Sierra Leone: Youth Commission Organizes National School Debate

The National Youth Commission (NAYCOM) with support from Open Society Initiative for West Africa (OSIWA) yesterday at the Mitta Conference Centre in Freetown,launched a three-day national school debate for schools in Moyamba, Kenema, and Western area rural and urban.

Commissioner of the National Youth Commission, Antony A. Koroma said the project was titled: 'Enhancing youth civic engagement in democratic process in Sierra Leone,' and that the debate was being done in five districts and would be rolled out to other parts of the country.

Antony Koroma said the project had targeted the 2012 elections as there were uncertainty and general suspicion that violence might have erupted during the election, but was not implemented because of certain challenges, although the elections ended peacefully.

He stated that the commission has been implementing various facets of the project including the training of member of the various District Youth Councils in five districts, the identification and training of coaches for the debate, training of debaters and conducting debate competitions in various district levels that culminated to the national debate.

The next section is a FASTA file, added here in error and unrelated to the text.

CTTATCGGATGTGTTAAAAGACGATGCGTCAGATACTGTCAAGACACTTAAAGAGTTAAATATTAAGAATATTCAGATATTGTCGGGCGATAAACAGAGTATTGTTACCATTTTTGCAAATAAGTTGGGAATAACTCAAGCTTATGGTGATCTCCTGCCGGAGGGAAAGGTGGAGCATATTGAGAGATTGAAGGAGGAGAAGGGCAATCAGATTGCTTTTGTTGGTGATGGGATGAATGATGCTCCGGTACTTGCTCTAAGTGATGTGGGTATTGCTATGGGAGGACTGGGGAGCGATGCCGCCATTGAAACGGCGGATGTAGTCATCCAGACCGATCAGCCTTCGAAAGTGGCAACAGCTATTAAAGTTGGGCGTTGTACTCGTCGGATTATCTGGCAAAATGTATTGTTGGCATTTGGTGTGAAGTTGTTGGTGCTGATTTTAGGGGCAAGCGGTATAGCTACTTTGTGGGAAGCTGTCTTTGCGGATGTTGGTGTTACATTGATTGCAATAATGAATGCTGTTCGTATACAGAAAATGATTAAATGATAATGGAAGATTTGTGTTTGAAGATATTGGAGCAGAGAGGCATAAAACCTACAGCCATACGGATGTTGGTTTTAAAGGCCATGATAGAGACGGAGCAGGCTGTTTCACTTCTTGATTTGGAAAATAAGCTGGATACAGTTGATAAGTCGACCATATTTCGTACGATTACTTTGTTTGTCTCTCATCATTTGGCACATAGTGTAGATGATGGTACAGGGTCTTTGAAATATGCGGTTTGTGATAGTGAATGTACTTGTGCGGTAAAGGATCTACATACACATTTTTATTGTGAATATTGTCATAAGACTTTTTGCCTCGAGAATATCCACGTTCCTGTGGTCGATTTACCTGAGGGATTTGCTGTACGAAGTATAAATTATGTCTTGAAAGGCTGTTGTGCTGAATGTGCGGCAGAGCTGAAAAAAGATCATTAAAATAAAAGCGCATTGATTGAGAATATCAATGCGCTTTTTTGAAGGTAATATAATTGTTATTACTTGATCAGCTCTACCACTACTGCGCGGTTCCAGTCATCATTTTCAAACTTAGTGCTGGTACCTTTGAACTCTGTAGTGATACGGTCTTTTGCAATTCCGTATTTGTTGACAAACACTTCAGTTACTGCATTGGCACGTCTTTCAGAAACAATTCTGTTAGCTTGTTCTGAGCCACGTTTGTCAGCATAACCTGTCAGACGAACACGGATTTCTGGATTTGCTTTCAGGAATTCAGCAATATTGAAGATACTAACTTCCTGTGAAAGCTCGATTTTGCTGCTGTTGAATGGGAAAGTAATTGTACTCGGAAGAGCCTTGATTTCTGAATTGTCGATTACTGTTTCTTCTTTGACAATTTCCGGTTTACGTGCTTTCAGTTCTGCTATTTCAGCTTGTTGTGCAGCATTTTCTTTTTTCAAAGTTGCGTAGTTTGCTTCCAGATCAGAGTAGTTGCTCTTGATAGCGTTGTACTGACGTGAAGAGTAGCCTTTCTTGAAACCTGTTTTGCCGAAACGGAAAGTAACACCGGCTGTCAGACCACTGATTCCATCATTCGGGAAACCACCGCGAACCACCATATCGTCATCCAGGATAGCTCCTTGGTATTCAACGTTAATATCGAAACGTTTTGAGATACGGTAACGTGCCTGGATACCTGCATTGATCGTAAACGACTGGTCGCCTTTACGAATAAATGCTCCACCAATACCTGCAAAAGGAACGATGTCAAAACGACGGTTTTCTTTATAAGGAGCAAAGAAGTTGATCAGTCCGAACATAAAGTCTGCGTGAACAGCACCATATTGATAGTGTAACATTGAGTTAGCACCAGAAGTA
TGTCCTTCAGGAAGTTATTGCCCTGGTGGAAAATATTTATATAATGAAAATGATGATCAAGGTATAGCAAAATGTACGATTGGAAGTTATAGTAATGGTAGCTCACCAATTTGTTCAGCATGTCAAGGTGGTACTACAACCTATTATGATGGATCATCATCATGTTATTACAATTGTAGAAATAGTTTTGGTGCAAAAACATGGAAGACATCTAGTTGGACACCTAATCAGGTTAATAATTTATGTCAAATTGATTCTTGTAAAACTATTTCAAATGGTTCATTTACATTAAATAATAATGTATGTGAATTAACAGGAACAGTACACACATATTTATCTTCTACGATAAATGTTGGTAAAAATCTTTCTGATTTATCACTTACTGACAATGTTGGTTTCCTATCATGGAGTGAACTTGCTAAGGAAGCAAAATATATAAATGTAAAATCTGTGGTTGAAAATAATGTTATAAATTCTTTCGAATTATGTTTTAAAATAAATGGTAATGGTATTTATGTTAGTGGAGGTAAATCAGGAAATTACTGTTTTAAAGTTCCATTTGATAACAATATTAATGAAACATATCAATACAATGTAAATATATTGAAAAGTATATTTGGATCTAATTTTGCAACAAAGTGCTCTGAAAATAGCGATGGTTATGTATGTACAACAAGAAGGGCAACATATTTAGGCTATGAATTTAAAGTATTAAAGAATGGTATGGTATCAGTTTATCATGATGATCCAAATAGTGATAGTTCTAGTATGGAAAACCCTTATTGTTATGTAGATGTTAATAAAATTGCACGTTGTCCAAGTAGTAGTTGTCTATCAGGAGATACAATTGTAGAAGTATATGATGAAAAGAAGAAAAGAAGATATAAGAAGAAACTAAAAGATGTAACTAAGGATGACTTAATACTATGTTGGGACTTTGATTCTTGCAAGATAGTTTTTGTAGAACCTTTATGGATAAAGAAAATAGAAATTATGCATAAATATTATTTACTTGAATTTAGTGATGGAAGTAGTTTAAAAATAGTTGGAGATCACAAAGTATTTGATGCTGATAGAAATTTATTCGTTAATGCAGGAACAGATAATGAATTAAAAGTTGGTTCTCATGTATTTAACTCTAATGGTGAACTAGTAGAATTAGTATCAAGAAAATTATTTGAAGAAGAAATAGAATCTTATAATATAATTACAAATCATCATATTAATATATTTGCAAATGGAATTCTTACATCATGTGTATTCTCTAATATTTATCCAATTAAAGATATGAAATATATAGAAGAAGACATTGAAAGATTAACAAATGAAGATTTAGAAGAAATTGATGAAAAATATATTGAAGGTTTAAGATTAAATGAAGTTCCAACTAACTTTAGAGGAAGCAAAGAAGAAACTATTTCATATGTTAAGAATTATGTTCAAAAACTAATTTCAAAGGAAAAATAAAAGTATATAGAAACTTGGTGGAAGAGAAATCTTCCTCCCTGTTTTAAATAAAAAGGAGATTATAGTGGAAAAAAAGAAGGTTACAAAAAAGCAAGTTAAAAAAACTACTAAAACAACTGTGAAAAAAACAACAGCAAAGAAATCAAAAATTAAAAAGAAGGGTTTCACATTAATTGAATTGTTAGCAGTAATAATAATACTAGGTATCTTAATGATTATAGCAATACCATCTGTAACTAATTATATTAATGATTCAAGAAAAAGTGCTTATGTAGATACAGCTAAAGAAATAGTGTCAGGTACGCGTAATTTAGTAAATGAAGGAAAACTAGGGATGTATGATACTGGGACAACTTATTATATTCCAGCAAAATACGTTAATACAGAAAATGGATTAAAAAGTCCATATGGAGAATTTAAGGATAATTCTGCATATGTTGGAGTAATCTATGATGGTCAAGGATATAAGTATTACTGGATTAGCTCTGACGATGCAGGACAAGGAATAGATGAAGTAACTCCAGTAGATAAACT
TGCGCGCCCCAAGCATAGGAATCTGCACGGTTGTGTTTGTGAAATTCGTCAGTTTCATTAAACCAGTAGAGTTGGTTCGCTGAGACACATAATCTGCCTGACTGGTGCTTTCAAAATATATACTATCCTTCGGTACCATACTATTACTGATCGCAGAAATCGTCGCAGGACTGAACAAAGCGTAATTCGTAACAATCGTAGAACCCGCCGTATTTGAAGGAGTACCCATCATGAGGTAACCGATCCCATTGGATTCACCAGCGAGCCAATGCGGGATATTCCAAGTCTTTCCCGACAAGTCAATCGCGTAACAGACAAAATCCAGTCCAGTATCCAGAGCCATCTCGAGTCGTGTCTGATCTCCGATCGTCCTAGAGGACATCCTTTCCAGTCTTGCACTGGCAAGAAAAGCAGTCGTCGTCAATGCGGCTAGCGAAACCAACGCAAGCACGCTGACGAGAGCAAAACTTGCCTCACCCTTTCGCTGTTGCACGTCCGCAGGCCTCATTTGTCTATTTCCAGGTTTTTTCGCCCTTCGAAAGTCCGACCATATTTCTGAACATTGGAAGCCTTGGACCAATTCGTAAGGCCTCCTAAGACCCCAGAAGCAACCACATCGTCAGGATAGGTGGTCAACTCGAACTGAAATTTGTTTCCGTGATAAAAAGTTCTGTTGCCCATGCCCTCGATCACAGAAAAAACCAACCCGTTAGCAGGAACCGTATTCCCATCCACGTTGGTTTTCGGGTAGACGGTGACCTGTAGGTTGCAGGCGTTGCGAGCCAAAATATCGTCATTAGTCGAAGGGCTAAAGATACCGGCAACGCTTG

The commissioner added that it was clear that society was dynamic with competing interests and that people must learn to engage and dialogue with school authorities.

"As you grow up in society you have to dialogue and negotiate your way through. There is nothing static in life and the debate will teach the students to make their points without anger or rancor. Smooth words remove wrath and the way you articulate your issue, make you win or lose," he said.

He admonished the school pupils that they should not grow up thinking that the only way to win was to use their muscles, adding that they should think of using their brains and God given mouth to speak and dialogue on issue of importance in society.

He suggested that the debate should be moved to other districts and beyond schools- to youth organizations and District Youth Councils, noting that the process was beneficial and would help youth leaders to dialogue, negotiate, and compromise difficult circumstances and situations at local and national levels.

He cautioned the debaters that the debate was not a 'do or die affairs' but a way to express their views and among other pupils.

Source: Concord Times.

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